He worked on the first Moon Landing. Now he’s teaching youth the joys of science.
African American scientist Professor Hildreth “Hal” Walker played a role in the Apollo moon landing almost 50 years ago.
Walker led the manufacturing, testing and operation of the KORAD K-1500 ruby laser system in 1969 during the Apollo 11 moon landing.
Now he and his wife are breaking the barriers for other young people of colour to take up space in fields of science and technology.
Prof Hal Walker and Dr. Bettye D.Walker are the founders of a US-based education and mentoring agency, A-MAN, that encourages youth to get involved in science, technology, engineering and mathematics (STEM).
A-MAN has been operating for 25 years and every year the couple visits South African to promote STEM in honour of former president Nelson Mandela who was passionate about education.
A-MAN is associated with various SA schools and has helped set up computer literacy labs, technology learning sessions and motivational talks.
Prof Hal Walker explains that he worked on the initial measurements of the true distance between the earth and the moon using radar.
He was the man to successfully fire the laser to the moon during Apollo 11.
The pair discusses how they’ve encouraged African Americans and black South Africans into the science space, when they first met Madiba in 1997 and how he inspired them.
We were involved in the building of lasers… we were developers and producers of very sophisticated laser equipment in those early days. — Professor Hildreth “Hal” Walker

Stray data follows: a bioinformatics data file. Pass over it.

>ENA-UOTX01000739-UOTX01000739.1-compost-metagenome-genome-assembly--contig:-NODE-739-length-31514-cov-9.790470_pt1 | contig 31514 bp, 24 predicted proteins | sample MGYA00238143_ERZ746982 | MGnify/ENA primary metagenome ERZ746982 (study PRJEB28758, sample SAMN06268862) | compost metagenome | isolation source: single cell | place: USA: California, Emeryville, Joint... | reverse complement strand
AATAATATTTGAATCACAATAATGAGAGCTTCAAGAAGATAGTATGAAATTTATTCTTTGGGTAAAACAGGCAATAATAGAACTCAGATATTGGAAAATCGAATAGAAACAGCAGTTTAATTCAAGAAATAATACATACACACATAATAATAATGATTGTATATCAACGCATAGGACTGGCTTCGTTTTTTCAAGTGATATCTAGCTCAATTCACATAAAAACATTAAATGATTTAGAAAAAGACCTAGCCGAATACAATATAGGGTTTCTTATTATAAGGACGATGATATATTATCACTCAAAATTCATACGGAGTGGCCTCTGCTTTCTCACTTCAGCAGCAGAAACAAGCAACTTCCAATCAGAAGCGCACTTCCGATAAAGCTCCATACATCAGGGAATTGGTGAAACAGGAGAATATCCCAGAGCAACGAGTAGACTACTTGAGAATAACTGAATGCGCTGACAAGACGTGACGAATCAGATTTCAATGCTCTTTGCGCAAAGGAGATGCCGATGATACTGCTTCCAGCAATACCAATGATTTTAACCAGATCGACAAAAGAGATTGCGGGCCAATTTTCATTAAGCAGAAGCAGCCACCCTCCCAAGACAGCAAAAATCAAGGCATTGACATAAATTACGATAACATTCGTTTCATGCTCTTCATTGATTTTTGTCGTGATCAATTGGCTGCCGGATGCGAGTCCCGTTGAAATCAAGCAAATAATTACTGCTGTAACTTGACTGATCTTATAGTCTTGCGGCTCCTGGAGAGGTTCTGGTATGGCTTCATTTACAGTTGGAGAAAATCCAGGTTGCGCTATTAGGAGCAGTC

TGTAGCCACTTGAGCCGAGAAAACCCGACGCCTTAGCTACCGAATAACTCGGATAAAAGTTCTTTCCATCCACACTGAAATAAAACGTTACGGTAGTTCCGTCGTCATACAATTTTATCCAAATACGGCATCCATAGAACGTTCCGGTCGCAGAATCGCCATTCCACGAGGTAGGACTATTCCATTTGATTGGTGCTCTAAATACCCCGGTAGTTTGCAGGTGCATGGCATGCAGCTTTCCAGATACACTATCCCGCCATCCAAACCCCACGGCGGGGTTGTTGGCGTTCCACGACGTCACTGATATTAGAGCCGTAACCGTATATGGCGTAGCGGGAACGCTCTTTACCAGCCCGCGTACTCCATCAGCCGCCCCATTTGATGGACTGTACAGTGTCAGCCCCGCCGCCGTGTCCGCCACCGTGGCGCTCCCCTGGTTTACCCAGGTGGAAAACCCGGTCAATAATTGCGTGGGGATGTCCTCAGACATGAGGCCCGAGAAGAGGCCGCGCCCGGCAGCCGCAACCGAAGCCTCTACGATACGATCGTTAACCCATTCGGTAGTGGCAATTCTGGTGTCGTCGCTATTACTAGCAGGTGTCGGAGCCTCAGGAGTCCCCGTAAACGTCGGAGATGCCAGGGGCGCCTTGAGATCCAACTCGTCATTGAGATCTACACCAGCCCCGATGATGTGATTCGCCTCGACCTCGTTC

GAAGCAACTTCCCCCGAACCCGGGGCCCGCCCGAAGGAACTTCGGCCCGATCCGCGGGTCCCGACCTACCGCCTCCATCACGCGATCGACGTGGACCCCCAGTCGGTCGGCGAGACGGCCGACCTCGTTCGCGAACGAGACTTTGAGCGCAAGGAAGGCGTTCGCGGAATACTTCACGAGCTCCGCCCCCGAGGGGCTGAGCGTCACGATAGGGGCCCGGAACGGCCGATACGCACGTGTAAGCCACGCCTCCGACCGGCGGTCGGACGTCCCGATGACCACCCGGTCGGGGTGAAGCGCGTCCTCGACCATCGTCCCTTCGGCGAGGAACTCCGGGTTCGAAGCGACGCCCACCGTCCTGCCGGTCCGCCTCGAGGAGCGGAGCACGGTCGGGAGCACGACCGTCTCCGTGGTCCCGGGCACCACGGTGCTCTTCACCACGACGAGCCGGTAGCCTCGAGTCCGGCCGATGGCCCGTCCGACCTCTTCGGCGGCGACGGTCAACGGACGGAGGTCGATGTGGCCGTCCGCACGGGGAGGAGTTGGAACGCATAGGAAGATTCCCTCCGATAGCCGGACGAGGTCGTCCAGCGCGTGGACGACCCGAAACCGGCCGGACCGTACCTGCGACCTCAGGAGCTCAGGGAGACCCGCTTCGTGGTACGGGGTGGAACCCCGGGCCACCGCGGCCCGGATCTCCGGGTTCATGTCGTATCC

It was pretty lonely experience for myself in laser technology [as an African American involved in science]. — Professor Hildreth “Hal” Walker
We are here because Nelson Mandela invited us to come and work with the children here and promote science and technology. — Dr. Bettye D.Walker
We’ve graduated over 10 000 students from the universities and colleges throughout the US, and some even here in South Africa. — Dr. Bettye D.Walker
Listen to their inspiring story on The John Maytham Show:
Dr. Bettye Walker is also a pioneer of STEM education and outreach. Having served as a university professor and school principal, she launched a UCLA-funded pilot project in the 1980s for STEM outreach for at-risk and under-served populations. In 1997, she hosted STEM learning expeditions to South Africa, and she and Hal were personally invited by President Nelson Mandela to bring the Walkers’ African-American Male Achievers Network (A-MAN) and Young Ladies Achievers Club (Y-LAC) STEM programs and other initiatives to South Africa. The CTSS (Cape Town Space Society) is a culmination to Madiba’s request.